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'Grandfamily' Communities Offer Specialized Housing for Caregiving Older Adults

Community Development

'Grandfamily' Communities Offer Specialized Housing for Caregiving Older Adults

August 19, 2021
grandma with kids

The multigenerational community Bridge Meadows was the answer to 67-year-old Jackie Lynn’s difficult living situation as an adoptive guardian for her niece’s children. The community offers affordable housing for older adults with low incomes, adoptive families, or “grandfamilies,” with a grandparent, adult family member, or friend raising a child. The North Portland community features nine townhomes and 27 apartments, in addition to social services. These communities aim to provide stable housing for older adults balancing caregiving and there are at least 10 across the country, reports the Washington Post. And there are roughly 2.7 million children being raised in these grandfamilies.

Comprehensive national data on the growth of such projects over the past decade is scant, experts say. There are at least 19 grandfamily housing programs with on-site services across the United States, financed by a mix of public and private funding, according to Generations United, a nonprofit focused on intergenerational collaboration. Projects are underway in Washington, D.C., and Redmond, Ore., and lawmakers in the House reintroduced the Grandfamily Housing Act, which would create a national pilot program to expand grandfamily housing.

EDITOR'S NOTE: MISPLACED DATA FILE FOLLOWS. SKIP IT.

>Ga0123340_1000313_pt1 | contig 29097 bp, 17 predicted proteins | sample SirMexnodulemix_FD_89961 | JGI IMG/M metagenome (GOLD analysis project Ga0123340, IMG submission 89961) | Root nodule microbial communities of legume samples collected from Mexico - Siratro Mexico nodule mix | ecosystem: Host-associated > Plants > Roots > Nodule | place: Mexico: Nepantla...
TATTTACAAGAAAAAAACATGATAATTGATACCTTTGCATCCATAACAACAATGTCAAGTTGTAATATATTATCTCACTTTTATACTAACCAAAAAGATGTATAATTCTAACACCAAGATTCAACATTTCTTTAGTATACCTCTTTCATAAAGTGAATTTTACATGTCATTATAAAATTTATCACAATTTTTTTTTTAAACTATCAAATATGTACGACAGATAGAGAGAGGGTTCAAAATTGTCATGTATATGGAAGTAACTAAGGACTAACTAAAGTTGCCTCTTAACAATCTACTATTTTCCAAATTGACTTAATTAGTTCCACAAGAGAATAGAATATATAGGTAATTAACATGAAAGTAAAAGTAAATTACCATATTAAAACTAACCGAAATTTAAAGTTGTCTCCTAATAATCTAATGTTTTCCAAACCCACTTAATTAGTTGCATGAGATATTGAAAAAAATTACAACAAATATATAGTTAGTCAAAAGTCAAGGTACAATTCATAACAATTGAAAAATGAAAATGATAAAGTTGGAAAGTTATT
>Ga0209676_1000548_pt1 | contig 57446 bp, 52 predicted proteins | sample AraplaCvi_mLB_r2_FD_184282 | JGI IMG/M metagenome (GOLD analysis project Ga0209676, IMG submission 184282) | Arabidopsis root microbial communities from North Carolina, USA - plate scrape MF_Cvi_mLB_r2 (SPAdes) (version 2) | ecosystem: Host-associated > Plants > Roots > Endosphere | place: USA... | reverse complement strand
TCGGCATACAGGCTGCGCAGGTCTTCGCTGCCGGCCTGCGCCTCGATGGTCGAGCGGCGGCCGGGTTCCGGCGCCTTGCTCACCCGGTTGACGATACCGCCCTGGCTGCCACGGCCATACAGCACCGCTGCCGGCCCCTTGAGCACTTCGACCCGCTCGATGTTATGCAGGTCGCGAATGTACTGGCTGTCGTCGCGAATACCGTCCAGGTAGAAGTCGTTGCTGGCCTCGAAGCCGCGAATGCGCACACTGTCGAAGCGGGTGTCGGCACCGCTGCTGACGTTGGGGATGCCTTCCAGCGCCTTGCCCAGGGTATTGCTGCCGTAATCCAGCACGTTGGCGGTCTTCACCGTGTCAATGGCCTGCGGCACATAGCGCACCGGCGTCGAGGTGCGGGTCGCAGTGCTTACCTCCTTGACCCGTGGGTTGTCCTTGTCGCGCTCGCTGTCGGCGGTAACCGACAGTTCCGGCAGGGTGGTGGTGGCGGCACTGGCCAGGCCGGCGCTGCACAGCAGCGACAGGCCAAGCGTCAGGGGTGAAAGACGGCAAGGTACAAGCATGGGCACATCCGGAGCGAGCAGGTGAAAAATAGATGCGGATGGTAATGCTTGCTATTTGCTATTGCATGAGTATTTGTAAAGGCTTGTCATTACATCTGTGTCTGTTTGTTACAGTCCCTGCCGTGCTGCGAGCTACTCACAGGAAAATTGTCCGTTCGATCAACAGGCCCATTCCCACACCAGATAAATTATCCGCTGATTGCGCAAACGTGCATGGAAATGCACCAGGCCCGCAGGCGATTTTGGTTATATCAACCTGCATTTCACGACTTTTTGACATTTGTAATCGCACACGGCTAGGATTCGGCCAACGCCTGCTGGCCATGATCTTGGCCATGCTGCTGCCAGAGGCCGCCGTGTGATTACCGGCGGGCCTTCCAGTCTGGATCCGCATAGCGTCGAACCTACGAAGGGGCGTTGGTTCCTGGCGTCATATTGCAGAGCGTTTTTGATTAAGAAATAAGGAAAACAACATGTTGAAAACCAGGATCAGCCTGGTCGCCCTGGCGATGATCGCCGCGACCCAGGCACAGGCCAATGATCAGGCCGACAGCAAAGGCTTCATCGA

The pandemic has illuminated the nation’s limited housing options, and households headed by a person 65 and older are rising faster than those in other age groups. “There have been grandparents raising grandchildren for a long period of time,” said Rodney Harrell, vice president for family, home and community at AARP. “It’s relatively recently that housing developers have started to pay attention.”

An estimated 2.3 million grandparents are primary caregivers. Since the Great Recession and during the American opioid epidemic, emergency caregivers stepped in while parents were incarcerated and dealing with addiction, said Donna Butts, executive director of Generations United.

“This is not something that you have months to prepare for,” Ms. Butts said. “You’re lucky if you have hours.”

In Oregon, the foster care system grew inundated during the methamphetamine crisis, said Derenda Schubert, executive director of Bridge Meadows. More children in foster care are being raised by relatives, and grandparents have scrambled to find larger, accessible homes. And if a grandparent isn’t a child’s legal guardian, finding housing becomes trickier; fewer than one in three eligible grandfamilies receives housing assistance, according to Generations United.

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